Applications Suspended Growth Reactors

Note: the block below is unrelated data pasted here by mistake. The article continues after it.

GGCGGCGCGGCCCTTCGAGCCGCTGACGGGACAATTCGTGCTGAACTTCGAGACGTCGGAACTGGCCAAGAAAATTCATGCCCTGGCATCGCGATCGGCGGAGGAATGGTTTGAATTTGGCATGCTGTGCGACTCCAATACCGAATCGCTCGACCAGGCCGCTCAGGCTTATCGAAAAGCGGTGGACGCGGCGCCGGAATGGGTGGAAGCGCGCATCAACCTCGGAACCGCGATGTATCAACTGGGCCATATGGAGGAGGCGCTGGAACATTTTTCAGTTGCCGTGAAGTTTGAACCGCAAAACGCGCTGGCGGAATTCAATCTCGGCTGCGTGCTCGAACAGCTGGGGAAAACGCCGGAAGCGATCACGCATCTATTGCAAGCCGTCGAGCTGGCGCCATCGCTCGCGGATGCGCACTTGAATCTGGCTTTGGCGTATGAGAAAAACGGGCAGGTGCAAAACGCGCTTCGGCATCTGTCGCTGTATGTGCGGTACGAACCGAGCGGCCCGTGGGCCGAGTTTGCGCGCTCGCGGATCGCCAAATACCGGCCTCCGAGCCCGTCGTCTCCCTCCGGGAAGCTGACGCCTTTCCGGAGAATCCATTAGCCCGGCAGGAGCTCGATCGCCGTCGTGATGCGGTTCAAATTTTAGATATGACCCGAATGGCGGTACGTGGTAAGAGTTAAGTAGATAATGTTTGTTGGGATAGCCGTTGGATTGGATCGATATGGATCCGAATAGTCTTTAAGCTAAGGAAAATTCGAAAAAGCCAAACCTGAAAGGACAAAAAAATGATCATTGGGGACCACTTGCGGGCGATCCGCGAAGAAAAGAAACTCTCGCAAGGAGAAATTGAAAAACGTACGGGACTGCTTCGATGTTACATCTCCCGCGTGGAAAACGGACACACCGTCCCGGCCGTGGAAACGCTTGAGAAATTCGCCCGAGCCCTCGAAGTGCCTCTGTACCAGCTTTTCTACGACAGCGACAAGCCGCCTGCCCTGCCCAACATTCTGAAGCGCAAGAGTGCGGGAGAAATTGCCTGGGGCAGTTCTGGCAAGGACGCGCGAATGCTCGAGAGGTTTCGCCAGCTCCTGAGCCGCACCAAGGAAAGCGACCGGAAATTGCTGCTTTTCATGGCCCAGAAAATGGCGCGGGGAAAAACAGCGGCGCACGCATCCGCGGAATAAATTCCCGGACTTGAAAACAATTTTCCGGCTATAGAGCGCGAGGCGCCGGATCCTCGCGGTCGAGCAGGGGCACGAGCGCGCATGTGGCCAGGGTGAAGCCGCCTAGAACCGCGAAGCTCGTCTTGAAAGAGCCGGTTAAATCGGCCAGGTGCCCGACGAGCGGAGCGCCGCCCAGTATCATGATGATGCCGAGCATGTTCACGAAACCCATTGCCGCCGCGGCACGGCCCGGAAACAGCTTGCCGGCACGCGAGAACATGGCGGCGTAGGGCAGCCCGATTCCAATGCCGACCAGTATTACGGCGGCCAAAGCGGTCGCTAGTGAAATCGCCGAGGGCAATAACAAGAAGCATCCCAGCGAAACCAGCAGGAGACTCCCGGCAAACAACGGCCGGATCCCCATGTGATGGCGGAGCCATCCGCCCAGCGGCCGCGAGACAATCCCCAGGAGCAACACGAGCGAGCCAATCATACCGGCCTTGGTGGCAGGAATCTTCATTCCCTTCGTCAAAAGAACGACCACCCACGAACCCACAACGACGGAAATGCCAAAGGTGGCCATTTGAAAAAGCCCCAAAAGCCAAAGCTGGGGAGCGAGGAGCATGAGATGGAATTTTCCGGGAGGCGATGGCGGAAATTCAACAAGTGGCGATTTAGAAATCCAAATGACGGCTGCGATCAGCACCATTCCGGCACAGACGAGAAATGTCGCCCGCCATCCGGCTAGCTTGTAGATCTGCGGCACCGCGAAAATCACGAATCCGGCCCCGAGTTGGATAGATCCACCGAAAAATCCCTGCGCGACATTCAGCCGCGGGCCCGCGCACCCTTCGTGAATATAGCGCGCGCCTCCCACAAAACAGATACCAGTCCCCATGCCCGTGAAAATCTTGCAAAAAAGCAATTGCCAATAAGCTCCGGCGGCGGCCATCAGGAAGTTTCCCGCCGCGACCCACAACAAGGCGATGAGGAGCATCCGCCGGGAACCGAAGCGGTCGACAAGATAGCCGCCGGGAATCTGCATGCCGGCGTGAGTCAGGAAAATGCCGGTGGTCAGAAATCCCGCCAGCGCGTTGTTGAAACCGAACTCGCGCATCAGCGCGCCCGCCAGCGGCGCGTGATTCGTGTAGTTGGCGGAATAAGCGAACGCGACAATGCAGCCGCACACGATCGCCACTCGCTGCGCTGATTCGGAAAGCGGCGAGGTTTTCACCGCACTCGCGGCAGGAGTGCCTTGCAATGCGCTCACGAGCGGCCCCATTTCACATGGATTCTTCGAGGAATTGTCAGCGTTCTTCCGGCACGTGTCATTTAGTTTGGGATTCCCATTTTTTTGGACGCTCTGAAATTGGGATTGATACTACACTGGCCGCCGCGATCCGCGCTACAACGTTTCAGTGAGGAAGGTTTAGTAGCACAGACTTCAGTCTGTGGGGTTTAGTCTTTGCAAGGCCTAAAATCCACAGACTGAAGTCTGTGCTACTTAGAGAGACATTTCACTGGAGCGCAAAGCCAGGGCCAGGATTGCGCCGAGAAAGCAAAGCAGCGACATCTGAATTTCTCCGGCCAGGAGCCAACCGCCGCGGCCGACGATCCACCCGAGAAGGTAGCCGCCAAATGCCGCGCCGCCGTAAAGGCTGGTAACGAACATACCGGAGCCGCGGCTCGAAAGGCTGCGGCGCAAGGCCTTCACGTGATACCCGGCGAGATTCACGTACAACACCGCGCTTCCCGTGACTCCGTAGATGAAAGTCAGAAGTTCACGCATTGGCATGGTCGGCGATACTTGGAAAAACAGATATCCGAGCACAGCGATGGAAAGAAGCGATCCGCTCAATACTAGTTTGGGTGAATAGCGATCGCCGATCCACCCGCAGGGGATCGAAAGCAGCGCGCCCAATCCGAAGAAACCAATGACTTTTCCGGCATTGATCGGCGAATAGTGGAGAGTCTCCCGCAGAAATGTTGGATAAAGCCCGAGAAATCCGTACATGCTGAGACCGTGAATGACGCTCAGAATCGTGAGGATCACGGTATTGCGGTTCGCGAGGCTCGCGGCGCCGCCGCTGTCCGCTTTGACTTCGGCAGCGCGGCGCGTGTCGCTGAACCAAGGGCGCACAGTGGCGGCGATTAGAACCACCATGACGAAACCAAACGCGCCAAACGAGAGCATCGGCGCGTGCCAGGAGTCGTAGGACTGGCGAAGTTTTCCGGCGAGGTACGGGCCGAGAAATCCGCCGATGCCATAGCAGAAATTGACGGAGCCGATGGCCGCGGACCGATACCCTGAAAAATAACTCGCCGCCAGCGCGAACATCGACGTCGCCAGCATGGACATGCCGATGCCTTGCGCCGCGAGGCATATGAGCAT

Part I presents the fundamental principles upon which the design and evaluation of the biochemical operations used in wastewater treatment systems are based. These principles are then applied in Part II to the modeling of ideal suspended growth bioreactors. In Part III, we apply these principles to the practical design and operation of suspended growth biological wastewater treatment systems. Chapter 9 provides an overview of the design and evaluation of these systems, whereas the remaining chapters address specific suspended growth applications. Chapter 10 describes the design of activated sludge systems for the removal of biodegradable organic matter, the stabilization of particulate organic matter, and the oxidation of ammonia-N. The use of aerobic selectors to control the growth of certain types of filamentous bacteria is also considered. Chapter 11 addresses the design and operation of suspended growth biological nutrient removal systems. Single-sludge nitrogen removal, phosphorus removal, and combined nitrogen and phosphorus removal systems are considered, along with separate stage denitrification systems. The use of anoxic and anaerobic zones to control solids settleability is also addressed. The use of aerobic-digestion to stabilize the waste solids (both primary and secondary) produced in the liquid process train of a wastewater treatment plant is the topic of Chapter 12. Conventional aerobic digestion systems are considered, along with anoxic/aerobic digestion systems and autothermal thermophilic aerobic digesters. Chapter 13 addresses the use of anaerobic processes for the treatment of high strength wastewaters and sludges. Both suspended growth and combined suspended and attached growth processes are considered. Finally, pond and lagoon systems are considered in Chapter 14. The environments in these systems are complex and deviate more than the environments in the other named biochemical operations from the ideal reactors considered in Part II. In spite of that, the fundamental principles developed in Parts I and II of this book can be applied to their design and operation.

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